Red Dead Redemption 2's PC port will demand 150GB of storage space

Polycount

TS Evangelist
Staff member

Due to RDR2's impending launch, Rockstar has decided to release the western-themed epic's system requirements. Given the title's fantastic visuals on lower-specced consoles, you might reasonably assume that you'll need some pretty beefy hardware to run it. However, it seems that won't quite be the case after all.

You can see the minimum requirements below:

  • OS: Windows 7 - Service Pack 1 (6.1.7601)
  • Processor: Intel® Core™ i5-2500K / AMD FX-6300
  • Memory: 8GB
  • Graphics Card: Nvidia GeForce GTX 770 2GB / AMD Radeon R9 280 3GB
  • HDD Space: 150GB
  • Sound Card: DirectX compatible

Even budget-conscious PC gamers will likely already have hardware equivalent to, or better than the specs above, so getting the game to run at a playable (likely 30 FPS) frame rate on PC won't be too big of a hassle.

Even the recommended requirements aren't particularly demanding (they're slightly lower than the requirements for Star Wars Jedi: Fallen Order). See them here:

  • OS: Windows 10 - April 2018 Update (v1803)
  • Processor: Intel® Core™ i7-4770K / AMD Ryzen 5 1500X
  • Memory: 12GB
  • Graphics Card: Nvidia GeForce GTX 1060 6GB / AMD Radeon RX 480 4GB
  • HDD Space: 150GB
  • Sound Card: DirectX compatible

While the GPU, processor and RAM requirements are all fairly reasonable, RDR2's storage needs are a different story. It's not hard to see why the game needs 150GB of space -- just look at how many details, graphical or otherwise, Rockstar has shoveled in -- but that's still a lot of drive capacity to dedicate to a single title.

If you use a multi-terabyte hard drive for your game installations, it might not be such a big deal, but for those that prefer to install their games on SSDs, it could be tricky to clear up that much space. Regardless, many PC gamers will likely see this as a worthy trade-off; after all, they'll finally be able to play Rockstar's latest adventure on their preferred platform.

So, with the system requirements out of the way, let's briefly discuss some of RDR2's PC-specific upgrades. On the graphical side of the coin, we're looking at increased draw distances, higher quality snow trails, improved global illumination and ambient occlusion, tessellated tree textures, better grass and fur textures, and boosted reflection quality.

For those with the setup and budget to support it, RDR2's PC port will include HDR and multi-monitor support, as well as unlocked resolution and framerate options. The game is also getting a number of free singleplayer-oriented feature updates. These include three new Bounty Hunter missions, two new Gang Hideouts to raid, two new Treasure Maps, a new mission, numerous horses, several fresh trinkets, and a handful of new pistols.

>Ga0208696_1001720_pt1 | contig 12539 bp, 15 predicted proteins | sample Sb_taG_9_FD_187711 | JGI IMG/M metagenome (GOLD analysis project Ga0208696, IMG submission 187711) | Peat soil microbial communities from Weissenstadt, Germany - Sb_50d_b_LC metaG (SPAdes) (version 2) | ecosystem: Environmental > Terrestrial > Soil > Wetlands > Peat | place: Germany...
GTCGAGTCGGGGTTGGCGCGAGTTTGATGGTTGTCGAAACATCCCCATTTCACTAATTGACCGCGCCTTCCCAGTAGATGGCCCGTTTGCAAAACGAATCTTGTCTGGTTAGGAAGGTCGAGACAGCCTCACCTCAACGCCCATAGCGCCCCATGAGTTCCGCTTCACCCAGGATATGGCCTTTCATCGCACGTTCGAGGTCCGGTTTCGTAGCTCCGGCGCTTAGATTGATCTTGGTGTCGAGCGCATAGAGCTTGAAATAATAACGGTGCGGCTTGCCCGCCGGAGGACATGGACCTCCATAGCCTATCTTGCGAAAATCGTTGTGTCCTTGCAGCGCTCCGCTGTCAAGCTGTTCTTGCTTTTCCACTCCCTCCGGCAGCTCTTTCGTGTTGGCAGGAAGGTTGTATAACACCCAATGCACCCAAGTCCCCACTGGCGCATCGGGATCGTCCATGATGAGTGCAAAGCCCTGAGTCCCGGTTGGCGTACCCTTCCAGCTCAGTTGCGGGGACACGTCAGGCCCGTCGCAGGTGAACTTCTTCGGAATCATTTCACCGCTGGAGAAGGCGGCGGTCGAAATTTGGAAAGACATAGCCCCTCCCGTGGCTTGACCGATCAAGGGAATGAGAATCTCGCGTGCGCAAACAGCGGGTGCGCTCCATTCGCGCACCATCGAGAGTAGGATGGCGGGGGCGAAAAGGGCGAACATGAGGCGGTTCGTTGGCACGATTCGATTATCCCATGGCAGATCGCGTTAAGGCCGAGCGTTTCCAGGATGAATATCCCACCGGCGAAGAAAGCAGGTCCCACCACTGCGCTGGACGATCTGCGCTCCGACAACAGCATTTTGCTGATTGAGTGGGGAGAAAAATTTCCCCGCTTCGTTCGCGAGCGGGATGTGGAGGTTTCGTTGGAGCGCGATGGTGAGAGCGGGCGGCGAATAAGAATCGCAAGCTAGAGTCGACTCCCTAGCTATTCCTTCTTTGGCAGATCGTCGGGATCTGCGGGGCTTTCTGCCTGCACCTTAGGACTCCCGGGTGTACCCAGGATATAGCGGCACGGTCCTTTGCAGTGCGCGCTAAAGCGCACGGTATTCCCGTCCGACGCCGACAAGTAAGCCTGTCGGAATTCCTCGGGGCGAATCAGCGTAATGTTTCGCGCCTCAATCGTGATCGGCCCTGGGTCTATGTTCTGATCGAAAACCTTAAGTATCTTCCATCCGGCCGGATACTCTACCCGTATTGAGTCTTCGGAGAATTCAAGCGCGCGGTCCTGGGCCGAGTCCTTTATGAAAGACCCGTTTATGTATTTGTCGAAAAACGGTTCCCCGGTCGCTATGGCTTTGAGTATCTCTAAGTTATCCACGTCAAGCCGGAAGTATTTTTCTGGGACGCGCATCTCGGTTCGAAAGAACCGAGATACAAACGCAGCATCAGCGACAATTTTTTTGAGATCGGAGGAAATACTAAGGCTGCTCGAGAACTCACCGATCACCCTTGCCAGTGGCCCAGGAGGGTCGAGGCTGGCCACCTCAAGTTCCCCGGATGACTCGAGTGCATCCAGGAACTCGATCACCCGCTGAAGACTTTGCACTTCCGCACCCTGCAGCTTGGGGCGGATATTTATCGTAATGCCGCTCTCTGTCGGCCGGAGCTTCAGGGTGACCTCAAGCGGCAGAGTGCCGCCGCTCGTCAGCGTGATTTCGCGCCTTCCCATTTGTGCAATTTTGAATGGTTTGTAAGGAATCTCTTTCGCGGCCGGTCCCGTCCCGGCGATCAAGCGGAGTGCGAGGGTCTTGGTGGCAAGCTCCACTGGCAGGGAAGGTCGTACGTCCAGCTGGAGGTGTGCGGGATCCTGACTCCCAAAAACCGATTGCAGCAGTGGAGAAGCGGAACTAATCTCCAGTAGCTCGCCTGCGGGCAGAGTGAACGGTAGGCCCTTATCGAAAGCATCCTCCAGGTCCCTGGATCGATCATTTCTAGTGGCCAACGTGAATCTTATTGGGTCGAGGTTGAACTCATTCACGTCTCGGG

Regardless of how you feel about Rockstar's other business practices, one thing is certain: they know how to make a proper PC port. If they'd simply released the game on PC in a fairly well-optimized state, that would have been enough for most players -- but they've clearly decided to go above and beyond.

Obviously, we can't say for sure how good (or bad) the play experience will be on PC without testing it ourselves, but for now, we're cautiously optimistic. As a side note, all of the screenshots in this post were taken from the PC version of the game, and Rockstar has a 4K, 60 FPS trailer for RDR2 in the works right now (it should drop soon).

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ShagnWagn

TS Guru
Does anyone know if this will be a Pay2Lose title? Paying for cheat codes is a cancer on the gaming industry. I will not play a game where people can buy unfair advantages. Basically it turns into a game of money and not skill.
 

RaXoR

TS Addict
I wish publishers would also include recommended for 1440p and UW formats. I'm sure my PC will run it easily but it's always nice to know.
 

amghwk

TS Guru
Sweet... looking forward to this title on PC. I hope it is as solid as GTA V was for PC.
GTA V generally felt empty. Unless a mission dictates, the buildings that you see are just there for decorations, and you can't do anything in there. It's a pseudo "open-world" game.

In RDR2 you can enter any shack or shop or home, like in the Elder Scrolls series. Depending on your style of play, you can do anything. Players who love robbing will have a field day in this game.
 

ShagnWagn

TS Guru
What's so bad about personal communication? Is the internet running out of space?
No, but when you can find the answer to your own question in less than a second, it doesn't add to the conversation. I am encouraging you to think. Productive personal communication would be you sharing your findings and enlightening us. :)
 

neeyik

TS Guru
Staff member
I do hope I can find it physically, if not, RIP my internet and monthly quota.
Indeed and this issue is far more of a concern than available storage space - 1 TiB HDD/SSDs are pretty cheap these days, but 150 GiB of downloading for those people with data caps are going to be stung rather badly by this.